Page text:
This post originally appeared on Panels, which is now Book Riot Comics
This article contains major spoilers for the Netflix Daredevil series.
As a comic series, Daredevil is known for not being … great at how the writers portray women. They often suffer from women-in-refrigerators-syndrome, or they are just there for Matt to learn more about himself. So with the show, I was hoping for so much more than what we got. There are excellent moments for our female heroines, to be sure: Karen shooting Wesley at point blank range, Claire not taking any of Matt’s shit, Vanessa being incredible in general, and so on. That doesn’t change the fact that this show, in thirteen episodes, manages to not pass the Bechdel Test more than a handful of times (and they are all Karen Page talking to Mrs. Cardenas). That combined with Foggy’s constant assertion that Matt gets all “hot women” as if that’s the most important thing a girl can be (it comes up at several separate times over the course of the series) and throw away lines about girly mags and looking up a girly’s skirt from the grizzled old men (Ben Urich and Stick, respectfully, because old men are just inherently sexist dontchaknow), I thought we should run down how the most prominent women are treated in this series.
Also, I liked this show. A lot. And the women do have their strong points. But that doesn’t mean the show is perfect or shouldn’t be criticized for where it falls short.
We meet Karen in a truly excellent way, she’s got dripping blood off her fingers and a knife in hand, kneeling next to a dead body, screaming “I didn’t do this.” We know she’s important, and to pay attention. That initial introduction quickly soured for me in the way Matt and Foggy speak to her. In their first meeting, she’s explaining to Matt that she’d asked the dead lawyer to meet her for a drink and he says,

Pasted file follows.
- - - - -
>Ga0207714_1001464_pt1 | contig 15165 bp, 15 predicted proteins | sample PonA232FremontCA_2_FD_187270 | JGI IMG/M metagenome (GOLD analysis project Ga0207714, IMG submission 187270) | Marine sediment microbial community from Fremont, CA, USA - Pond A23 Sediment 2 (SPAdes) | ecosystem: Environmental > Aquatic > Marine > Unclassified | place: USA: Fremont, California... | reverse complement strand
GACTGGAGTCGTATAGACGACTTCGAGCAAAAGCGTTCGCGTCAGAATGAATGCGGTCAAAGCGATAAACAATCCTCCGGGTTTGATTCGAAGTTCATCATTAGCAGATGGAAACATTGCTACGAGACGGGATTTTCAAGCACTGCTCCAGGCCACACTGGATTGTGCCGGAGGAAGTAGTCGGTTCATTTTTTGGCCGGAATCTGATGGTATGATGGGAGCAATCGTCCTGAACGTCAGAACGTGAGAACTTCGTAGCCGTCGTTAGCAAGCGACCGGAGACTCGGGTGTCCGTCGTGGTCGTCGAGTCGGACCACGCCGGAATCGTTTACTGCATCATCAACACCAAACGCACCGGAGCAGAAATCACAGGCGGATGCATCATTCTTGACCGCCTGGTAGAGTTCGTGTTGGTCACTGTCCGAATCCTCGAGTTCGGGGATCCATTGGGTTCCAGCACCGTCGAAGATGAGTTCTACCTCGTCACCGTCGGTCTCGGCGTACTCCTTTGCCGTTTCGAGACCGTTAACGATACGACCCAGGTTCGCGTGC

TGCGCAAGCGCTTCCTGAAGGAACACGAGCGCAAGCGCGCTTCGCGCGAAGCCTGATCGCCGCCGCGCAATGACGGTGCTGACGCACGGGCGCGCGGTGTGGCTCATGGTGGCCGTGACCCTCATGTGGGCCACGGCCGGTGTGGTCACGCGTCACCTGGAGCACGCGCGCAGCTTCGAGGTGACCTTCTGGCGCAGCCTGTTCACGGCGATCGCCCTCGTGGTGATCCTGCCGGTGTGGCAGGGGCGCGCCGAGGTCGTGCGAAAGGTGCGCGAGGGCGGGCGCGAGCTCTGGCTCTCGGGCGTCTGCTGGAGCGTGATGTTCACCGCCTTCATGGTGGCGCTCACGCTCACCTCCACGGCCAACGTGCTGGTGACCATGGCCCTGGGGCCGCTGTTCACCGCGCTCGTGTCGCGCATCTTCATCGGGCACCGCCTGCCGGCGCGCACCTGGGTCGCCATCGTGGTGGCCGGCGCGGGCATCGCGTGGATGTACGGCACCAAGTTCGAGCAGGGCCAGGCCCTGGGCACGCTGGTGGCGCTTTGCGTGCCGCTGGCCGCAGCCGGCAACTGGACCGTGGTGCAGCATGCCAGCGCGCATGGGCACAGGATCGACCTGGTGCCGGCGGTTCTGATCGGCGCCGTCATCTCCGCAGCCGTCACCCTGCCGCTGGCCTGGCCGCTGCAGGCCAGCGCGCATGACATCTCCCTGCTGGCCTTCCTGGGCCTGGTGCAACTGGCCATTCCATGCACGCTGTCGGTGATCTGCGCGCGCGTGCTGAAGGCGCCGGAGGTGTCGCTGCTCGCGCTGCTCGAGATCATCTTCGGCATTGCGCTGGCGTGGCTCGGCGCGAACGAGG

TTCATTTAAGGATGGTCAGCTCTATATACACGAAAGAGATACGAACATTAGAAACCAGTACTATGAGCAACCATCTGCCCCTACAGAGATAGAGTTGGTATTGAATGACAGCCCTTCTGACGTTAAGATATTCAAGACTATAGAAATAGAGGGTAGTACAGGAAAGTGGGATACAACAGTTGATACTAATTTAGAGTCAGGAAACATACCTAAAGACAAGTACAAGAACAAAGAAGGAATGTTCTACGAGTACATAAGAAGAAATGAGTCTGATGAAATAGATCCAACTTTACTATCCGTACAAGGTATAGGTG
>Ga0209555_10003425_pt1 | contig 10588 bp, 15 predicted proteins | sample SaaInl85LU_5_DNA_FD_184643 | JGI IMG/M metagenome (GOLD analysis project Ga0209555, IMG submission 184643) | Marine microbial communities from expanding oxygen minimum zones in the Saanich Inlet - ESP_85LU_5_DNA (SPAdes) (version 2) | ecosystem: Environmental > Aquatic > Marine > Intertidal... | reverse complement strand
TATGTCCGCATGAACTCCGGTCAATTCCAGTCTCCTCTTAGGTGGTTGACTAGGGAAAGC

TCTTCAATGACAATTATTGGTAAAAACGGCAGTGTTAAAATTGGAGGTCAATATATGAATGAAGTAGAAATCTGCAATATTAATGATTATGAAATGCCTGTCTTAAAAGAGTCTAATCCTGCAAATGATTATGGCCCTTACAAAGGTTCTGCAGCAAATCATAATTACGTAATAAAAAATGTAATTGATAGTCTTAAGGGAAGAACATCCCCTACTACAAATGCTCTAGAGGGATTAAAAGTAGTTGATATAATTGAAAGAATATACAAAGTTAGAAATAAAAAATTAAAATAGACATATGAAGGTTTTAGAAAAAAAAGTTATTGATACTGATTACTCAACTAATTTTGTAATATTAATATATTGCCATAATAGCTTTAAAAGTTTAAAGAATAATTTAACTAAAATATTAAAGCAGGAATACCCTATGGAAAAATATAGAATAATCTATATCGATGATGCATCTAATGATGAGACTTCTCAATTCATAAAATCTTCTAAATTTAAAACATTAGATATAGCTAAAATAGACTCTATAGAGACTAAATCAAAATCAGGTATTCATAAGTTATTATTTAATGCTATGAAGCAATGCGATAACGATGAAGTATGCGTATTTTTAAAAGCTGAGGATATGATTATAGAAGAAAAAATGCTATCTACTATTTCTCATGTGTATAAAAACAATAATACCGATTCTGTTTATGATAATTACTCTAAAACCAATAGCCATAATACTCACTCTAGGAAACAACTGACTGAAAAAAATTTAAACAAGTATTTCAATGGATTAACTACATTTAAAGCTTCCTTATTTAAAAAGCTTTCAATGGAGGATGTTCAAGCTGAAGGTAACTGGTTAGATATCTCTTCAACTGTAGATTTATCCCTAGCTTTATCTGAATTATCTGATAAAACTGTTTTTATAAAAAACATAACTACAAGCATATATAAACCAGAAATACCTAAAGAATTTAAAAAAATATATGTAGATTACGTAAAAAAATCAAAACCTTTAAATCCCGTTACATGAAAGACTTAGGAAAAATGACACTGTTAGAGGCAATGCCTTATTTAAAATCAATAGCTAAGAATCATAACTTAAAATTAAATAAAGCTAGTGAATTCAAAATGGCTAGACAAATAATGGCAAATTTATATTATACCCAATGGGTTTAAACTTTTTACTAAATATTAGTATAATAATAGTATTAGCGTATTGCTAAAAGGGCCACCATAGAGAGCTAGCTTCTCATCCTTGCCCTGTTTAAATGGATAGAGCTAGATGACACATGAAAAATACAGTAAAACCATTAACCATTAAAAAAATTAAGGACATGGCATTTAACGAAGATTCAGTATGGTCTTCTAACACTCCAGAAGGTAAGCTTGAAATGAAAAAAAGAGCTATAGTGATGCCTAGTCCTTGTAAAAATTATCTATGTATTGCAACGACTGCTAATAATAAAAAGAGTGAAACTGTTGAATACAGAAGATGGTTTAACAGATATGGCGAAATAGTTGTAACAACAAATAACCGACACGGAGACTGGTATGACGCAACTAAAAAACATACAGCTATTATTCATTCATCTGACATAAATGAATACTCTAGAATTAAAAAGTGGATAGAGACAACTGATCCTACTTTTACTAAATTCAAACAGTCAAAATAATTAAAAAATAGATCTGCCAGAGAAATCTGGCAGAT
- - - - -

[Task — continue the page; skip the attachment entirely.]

“You asked him?” Implying that as a woman, how could she be so forward as to ask a man out. It was an inauspicious beginning. “Like I said,” she says, in tears, “He was a nice guy.”
Then there’s the scene in Matt’s apartment when she asks for a shirt. Now, at the time, we weren’t entirely sure how Matt’s powers worked. But we see it later with Claire, he can “see.” So when she changes right in front him, and he doesn’t look away, he’s just violated her privacy. I’m not sure what the writers thought they were accomplishing by writing that scene. Matt comes off as sleazy and unlikeable after the fact.
Later, when Daredevil shows up to take care of the a hired thug who has come after her, Karen is left standing to the side like a damsel in distress. I understand that as someone being attacked she would be terrified and maybe shocked to immobility. But how many times do we need to watch while a man fights for a woman, and she stands idly by crying and wringing her hands. She doesn’t throw anything, she doesn’t grab any sort of weapon to help. She just stands. And cries.
She’s also almost murdered by a man whose daughter is being threatened by Fisk’s lackey, Wesley. They’ve had a man infiltrate this college student’s life who, at Wesley’s word, will not hesitate to kill her. How hard would it have been to switch those genders. Have a son be endangered by a female assassin.
But I digress. So Karen has gone through several traumatic experiences in the first episode alone. Framed for murder, and two attempts made on her life.
Foggy Nelson’s reaction to this is to hit on her as soon as she becomes his employee and then belittle her for being afraid. He takes her to the bar Josie’s, and Karen says, “I look around the room, and all I see are threats.”